Bitcoin enthusiast speak at UNL

By: Jenn Hatcher

Bitcoin has gone from a little-known, little-understood technology to front-page news in the past year. Created in 2009, it is a popular virtual currency traded anonymously. Crypto-currencies like Bitcoin are not tied to any country or controlled by a central bank, but they can be cashed in for dollars and other official currencies.

Lincoln native, Greg Simon was one of two presenters Monday who discussed the use of Bitcoin with the public.

Simon says crypto-currencies will play an innovative role in the global economy.

“Bitcoin and crypto-currencies represent the most significant and potentially disruptive technological breakthrough since the Internet,” Simon said. “The advent of crypto-technology will bring with it robust innovation, economic efficiency, real economic growth and an overall competitive advantage to the U.S. and others who embrace it.”

Simon is a graduate of Pius X High School, a founding member of the Bitcoin Financial Association and the Nicaragua Bitcoin Foundation. After graduating from UNL with a bachelor's degree of business administration in accounting, he worked in investment banking in Tokyo. He earned his MBA from Columbia Business School and returned to Japan to work for JP Morgan. His interest in crypto-currencies lies in the potential to peacefully disrupt centralized and hierarchical structures leading to a more fair and transparent society.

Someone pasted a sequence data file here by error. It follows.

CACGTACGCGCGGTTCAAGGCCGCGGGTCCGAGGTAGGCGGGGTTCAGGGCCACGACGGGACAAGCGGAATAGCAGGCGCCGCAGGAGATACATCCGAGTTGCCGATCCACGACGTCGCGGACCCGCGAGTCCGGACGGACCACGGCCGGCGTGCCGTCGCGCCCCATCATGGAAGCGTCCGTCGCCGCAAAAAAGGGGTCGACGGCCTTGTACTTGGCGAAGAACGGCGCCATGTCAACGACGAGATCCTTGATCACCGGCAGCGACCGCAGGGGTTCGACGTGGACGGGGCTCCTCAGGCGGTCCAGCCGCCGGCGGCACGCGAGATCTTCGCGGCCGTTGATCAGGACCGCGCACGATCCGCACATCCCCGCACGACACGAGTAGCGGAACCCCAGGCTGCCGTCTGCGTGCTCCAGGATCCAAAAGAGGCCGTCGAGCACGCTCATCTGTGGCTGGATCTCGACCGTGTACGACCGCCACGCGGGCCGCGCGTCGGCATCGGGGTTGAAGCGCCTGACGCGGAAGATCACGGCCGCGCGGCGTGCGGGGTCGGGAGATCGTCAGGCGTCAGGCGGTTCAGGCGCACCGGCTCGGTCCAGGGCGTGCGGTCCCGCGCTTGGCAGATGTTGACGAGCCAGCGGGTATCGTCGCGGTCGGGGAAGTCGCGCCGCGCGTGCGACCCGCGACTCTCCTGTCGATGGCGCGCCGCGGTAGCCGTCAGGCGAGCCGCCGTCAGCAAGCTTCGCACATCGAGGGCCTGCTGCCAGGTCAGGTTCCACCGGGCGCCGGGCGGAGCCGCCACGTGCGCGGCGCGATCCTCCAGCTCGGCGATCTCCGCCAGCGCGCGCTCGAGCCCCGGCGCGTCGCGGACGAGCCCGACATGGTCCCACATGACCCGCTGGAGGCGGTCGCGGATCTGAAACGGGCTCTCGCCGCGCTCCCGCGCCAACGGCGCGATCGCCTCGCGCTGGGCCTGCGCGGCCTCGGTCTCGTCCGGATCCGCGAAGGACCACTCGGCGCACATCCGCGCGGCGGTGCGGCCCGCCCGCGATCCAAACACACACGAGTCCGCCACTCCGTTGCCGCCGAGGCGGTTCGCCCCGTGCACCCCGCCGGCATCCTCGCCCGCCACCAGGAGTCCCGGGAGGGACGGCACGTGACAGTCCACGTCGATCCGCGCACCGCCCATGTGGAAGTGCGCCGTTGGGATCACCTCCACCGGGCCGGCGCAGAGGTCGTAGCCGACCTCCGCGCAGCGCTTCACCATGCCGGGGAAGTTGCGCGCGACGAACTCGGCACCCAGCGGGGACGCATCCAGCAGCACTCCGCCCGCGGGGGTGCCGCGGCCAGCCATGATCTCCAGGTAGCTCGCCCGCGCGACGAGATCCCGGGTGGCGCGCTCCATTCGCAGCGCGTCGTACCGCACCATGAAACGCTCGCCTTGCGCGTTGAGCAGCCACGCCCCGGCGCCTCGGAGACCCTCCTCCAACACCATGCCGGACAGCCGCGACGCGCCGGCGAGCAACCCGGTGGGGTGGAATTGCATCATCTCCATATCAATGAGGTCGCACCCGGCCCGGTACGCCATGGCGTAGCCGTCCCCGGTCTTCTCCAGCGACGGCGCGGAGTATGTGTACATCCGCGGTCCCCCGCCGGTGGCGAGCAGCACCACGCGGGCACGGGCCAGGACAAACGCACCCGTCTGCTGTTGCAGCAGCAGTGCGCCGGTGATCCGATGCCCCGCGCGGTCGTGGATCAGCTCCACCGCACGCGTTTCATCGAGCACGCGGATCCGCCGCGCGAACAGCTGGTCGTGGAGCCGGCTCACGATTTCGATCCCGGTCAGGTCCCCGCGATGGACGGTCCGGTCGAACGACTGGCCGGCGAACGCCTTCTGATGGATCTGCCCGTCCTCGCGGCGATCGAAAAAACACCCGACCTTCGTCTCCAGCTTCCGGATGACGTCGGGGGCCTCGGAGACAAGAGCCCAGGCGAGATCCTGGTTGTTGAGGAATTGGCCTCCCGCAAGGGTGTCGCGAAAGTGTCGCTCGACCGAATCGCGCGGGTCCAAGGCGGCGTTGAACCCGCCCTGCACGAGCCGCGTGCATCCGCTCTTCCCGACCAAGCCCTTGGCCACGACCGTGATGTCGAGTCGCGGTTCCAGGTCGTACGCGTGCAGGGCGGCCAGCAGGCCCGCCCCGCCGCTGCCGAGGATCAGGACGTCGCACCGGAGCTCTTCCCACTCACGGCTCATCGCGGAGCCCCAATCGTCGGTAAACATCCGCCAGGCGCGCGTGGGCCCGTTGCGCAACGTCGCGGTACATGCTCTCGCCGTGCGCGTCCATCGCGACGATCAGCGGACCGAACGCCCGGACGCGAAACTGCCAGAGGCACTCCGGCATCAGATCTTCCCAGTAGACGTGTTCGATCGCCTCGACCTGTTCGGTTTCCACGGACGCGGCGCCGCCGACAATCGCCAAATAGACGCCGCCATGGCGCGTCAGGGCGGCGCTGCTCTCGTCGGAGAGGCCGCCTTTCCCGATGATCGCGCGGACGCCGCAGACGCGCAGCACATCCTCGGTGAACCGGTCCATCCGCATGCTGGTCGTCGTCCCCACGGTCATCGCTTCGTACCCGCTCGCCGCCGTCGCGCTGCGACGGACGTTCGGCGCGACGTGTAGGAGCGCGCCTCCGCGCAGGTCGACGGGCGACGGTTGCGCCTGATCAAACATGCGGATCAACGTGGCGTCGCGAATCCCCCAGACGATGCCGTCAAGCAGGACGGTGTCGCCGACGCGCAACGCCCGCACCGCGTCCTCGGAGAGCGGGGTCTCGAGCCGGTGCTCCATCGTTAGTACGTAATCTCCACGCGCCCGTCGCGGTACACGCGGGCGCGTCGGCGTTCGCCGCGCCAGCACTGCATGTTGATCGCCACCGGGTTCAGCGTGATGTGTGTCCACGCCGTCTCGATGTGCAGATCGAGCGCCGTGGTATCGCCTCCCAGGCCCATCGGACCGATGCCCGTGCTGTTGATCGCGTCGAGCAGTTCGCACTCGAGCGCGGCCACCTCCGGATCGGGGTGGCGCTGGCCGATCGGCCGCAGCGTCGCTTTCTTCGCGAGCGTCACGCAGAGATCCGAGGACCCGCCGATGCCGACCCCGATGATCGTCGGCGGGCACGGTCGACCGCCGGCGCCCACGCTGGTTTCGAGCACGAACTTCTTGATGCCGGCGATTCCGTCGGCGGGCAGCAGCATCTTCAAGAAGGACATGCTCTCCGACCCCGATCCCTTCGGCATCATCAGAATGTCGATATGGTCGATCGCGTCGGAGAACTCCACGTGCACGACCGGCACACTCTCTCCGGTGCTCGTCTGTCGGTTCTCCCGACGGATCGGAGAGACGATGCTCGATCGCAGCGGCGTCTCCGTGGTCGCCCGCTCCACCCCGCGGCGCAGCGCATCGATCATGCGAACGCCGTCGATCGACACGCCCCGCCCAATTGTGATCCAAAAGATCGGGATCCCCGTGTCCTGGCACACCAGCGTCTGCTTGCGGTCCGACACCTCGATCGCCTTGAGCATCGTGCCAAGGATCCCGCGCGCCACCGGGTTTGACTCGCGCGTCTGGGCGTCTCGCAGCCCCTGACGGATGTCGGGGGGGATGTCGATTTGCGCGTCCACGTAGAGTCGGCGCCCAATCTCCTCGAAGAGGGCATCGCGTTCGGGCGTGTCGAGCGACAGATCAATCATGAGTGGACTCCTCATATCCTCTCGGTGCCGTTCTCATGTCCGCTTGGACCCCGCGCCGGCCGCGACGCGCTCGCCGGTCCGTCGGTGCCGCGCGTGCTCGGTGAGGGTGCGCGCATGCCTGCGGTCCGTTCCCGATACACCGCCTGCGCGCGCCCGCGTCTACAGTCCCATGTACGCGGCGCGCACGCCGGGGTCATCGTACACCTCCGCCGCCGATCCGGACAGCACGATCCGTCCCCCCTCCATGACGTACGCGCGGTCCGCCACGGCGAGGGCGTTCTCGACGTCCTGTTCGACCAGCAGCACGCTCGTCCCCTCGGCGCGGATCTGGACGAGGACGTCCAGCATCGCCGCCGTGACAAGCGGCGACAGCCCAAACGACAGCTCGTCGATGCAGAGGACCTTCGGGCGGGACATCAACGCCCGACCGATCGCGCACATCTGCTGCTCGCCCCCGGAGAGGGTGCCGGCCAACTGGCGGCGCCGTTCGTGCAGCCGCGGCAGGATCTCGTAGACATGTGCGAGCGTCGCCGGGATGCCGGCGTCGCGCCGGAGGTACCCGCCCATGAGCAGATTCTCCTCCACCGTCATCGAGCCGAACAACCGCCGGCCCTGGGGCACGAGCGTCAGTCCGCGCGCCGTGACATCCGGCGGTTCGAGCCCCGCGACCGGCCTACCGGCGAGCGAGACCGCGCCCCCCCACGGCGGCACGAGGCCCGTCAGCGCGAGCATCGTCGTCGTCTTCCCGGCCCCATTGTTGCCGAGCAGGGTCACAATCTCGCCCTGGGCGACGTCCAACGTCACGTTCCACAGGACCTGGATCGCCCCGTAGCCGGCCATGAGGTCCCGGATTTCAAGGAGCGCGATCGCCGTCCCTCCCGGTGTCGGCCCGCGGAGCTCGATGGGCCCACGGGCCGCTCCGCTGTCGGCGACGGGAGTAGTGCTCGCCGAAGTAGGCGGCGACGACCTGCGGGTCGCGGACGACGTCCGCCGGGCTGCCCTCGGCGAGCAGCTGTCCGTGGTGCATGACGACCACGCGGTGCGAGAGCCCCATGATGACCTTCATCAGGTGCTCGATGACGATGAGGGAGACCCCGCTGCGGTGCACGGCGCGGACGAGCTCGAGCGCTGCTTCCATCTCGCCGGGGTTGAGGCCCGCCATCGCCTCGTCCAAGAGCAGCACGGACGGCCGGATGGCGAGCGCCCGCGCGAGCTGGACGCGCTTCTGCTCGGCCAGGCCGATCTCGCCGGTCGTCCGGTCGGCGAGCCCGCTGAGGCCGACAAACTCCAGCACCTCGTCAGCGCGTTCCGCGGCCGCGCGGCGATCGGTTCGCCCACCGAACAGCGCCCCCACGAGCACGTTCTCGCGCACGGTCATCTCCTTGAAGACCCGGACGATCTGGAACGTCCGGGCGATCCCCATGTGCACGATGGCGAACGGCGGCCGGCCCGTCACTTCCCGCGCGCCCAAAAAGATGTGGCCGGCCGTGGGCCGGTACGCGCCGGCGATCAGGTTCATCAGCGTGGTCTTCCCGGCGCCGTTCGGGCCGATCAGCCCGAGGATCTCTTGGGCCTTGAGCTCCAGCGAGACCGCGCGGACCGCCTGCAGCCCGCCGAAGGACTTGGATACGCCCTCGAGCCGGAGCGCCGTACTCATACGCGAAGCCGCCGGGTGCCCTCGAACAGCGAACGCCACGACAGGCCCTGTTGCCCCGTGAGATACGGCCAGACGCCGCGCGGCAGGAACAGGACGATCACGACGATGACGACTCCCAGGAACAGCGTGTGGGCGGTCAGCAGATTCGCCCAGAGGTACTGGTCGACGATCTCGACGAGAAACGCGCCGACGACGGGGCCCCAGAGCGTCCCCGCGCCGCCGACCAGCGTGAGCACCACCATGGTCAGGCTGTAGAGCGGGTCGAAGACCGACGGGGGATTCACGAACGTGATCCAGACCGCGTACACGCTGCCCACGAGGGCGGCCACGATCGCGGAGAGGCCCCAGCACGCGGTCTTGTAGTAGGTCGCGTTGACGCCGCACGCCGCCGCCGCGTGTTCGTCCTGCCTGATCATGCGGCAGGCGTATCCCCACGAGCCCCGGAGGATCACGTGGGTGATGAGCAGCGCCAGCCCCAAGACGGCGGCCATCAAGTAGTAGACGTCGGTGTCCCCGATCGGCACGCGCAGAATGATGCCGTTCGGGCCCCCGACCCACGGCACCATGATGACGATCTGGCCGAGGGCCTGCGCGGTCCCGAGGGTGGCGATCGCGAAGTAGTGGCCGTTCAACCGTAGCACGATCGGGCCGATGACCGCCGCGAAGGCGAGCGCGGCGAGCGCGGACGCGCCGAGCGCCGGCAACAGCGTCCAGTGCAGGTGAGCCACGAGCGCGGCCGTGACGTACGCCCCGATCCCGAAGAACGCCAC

The other presenter was David Mondrus.  Mondrus also earned his MBA from Columbia and has more than 15 years of e-commerce experience. He has a bachelor's degree in technology from State University of New York Empire State College. Mondrus writes for Bitcoin Magazine ( and is a founding member of the Bitcoin Financial Association.



Businesses that accept Bitcoin and other digital currency can be found at